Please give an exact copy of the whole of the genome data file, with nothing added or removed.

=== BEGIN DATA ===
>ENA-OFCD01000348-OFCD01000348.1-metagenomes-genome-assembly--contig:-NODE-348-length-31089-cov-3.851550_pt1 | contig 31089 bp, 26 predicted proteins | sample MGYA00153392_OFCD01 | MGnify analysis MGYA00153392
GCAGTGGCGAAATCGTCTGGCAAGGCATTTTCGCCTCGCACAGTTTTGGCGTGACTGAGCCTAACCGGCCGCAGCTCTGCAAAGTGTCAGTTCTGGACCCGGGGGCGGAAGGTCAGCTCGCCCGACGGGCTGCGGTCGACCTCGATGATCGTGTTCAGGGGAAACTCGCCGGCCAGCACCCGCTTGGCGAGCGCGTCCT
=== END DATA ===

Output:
>ENA-OFCD01000348-OFCD01000348.1-metagenomes-genome-assembly--contig:-NODE-348-length-31089-cov-3.851550_pt1 | contig 31089 bp, 26 predicted proteins | sample MGYA00153392_OFCD01 | MGnify analysis MGYA00153392
GCAGTGGCGAAATCGTCTGGCAAGGCATTTTCGCCTCGCACAGTTTTGGCGTGACTGAGCCTAACCGGCCGCAGCTCTGCAAAGTGTCAGTTCTGGACCCGGGGGCGGAAGGTCAGCTCGCCCGACGGGCTGCGGTCGACCTCGATGATCGTGTTCAGGGGAAACTCGCCGGCCAGCACCCGCTTGGCGAGCGCGTCCT